Saturday, May 12, 2012

Bonds of Brothers

Making the rounds on social media lately has been the claim that ancient Christianity, far from opposing gay marriage, actually had a same-sex marriage ceremony within its liturgical inventory. The article presenting this claim is at Anthropologist at It's written in an engaging "everything you were ever told was a lie" style, describing the lives of Saints Sergius and Bacchus, and the early Church's proported permissive attitudes on such matters. 

The Church does not consider homosexual orientation, in and of itself, to be sinful. And while the Church would consider herself as having no authority to even consider sanctioning homosexual acts, the Church would equally condemn  mistreatment against individuals on the basis of their orientation. And the Church could perhaps do a better job of making all people feel welcome to participate in the life of the Church. 

That said, historical revisionism is not a helpful way to move forward. Readers of this recent article should be aware that the argument presented in it originates solely from a book published by John Boswell, entitled Same Sex Unions in Pre-Modern Europe. First off, Boswell is misinterpreting a liturgical rite in which two men could become "brothers," the ἀδελφοποίησις (adephopoiesis). The service existed in the Western Church as well, under the title Ordo ad fratres faciendum (Service for making brothers).

The most important piece of evidence Boswell presents is his claim that the oldest martyrology of Sergius and Bacchus refers to them as Ἐρασταί  (erastai), 'lovers'. This is the plural of erastes, which refers to the older man in a pederastic relationship. 

Here's the problem. Boswell's claim that the oldest martyrology of Sergius and Bacchus, if he wants to be taken seriously within scholarship, needs to include not just a citation, but a quote of the original Greek passage. Other scholars need to be able to assess whether Boswell's interpretation of the passage is accurate. And to assess it, they need to at least see it!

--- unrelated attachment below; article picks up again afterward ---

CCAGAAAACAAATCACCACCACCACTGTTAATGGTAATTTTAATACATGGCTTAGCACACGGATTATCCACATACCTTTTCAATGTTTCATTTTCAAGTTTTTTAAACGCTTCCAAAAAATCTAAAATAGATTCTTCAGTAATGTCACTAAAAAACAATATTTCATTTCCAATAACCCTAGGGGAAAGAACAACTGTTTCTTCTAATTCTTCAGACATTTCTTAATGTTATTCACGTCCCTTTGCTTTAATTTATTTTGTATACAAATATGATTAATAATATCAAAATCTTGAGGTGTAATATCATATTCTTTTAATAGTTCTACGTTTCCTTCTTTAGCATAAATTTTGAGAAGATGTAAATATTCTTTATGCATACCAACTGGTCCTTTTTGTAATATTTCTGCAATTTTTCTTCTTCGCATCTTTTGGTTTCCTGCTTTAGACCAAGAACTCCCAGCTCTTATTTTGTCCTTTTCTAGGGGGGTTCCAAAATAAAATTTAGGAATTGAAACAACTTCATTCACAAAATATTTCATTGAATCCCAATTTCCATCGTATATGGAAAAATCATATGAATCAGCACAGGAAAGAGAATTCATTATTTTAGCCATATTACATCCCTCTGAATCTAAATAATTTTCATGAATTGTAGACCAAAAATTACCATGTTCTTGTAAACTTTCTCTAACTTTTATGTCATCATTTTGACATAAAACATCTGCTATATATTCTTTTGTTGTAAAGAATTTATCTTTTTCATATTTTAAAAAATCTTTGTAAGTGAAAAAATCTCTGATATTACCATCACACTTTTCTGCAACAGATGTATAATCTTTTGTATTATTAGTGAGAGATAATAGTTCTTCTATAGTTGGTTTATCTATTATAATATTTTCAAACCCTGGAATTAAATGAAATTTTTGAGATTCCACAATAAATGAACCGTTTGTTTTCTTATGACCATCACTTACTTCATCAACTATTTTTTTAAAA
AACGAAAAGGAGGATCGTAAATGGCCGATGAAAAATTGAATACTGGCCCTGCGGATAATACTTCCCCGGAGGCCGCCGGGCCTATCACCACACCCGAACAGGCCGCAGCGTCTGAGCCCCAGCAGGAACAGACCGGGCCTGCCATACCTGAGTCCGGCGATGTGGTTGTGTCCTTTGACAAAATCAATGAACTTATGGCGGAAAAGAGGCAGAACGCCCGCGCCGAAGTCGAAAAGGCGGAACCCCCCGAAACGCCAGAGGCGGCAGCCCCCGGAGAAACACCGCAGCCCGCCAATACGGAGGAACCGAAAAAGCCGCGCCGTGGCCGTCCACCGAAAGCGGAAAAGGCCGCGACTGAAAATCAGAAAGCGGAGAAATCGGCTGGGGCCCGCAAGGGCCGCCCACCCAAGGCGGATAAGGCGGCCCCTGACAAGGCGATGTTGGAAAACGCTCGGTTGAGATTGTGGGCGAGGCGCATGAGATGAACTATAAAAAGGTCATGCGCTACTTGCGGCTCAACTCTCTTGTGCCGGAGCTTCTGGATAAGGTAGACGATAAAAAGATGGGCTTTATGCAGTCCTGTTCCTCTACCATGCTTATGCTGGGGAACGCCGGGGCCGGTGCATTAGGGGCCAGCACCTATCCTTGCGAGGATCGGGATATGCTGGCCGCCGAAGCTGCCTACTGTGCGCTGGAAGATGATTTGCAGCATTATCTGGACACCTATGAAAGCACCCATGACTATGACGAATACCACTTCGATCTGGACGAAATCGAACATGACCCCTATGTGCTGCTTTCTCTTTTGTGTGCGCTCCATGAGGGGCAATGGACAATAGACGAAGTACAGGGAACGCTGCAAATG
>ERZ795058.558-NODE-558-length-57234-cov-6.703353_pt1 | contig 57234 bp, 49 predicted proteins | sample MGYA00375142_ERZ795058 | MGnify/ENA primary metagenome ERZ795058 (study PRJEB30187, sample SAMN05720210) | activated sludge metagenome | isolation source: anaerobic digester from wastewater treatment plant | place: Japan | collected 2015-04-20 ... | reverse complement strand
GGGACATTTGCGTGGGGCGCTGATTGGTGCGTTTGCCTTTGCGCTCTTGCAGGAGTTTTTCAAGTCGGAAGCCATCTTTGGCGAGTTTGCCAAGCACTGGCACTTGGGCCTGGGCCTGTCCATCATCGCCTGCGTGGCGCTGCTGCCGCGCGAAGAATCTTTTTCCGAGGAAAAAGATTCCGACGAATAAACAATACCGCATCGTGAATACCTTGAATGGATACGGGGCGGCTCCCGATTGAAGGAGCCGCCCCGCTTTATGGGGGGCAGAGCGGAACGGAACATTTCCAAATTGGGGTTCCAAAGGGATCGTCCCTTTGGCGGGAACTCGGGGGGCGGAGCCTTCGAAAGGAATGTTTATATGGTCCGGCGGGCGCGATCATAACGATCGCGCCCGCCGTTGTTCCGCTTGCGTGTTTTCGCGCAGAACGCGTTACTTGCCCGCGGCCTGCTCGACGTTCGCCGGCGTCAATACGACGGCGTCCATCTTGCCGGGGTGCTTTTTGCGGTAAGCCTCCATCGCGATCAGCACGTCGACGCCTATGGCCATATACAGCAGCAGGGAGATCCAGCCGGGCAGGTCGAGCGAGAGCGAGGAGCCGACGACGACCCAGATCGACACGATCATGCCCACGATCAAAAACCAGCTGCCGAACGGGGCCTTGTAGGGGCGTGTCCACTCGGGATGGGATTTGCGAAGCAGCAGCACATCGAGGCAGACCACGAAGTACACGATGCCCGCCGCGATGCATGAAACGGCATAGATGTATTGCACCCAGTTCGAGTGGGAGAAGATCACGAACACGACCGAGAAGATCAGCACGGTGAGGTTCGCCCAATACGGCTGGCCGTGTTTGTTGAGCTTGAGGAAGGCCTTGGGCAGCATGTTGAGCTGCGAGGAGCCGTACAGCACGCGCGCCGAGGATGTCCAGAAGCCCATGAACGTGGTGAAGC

I became suspicious of Boswell's claim when multiple searches for the original source continually reference back to Boswell and nothing else.

And there's a reason no one, including Boswell, cites the specific original text and context. And it's because the word erastai is not there. You can go ahead and look for yourself, if you'd like. Start at page 373 of the Analecta Bollandiana (Indiana University Press), and you can access the original Greek text of the Passio Antiquior SS. Sergii et Bacchi (The More Ancient Passion of Saints Sergius and Bacchus).

Boswell ultimately does a disservice to people who would engage in a meaningful discussion on how the Church should minister to homosexuals.  By perpetuating a dishonest and inaccurate picture of the past, he only confuses the current discussion. Sadly, people forwarding his claims are believing them to be true without confirming the actual facts. 

A glance at the news certainly shows that this is an issue that the Church must be engaging. Without changing teaching she believes she receives from Jesus through the Apostles, the Church must also, with sensitivity, minister to people with a host of ways in which they don't always live up to the ideals of the Christian life. 

Pray for us, Saints Sergius and Bacchus, that we may be made worthy of the promises of Christ. 

1 comment:

  1. The scholarly world is familiar with the expression (which would likely be misinterpreted by the general public) "a pious fraud".
    Boswell's fabrication is rather an *impious* fraud. Thank you, Dr Massey, for unmasking this one.
    For an example of a fraud neither pious nor (we hope) impious, but simply mischievous, google "a lost sonnet of saint augustine".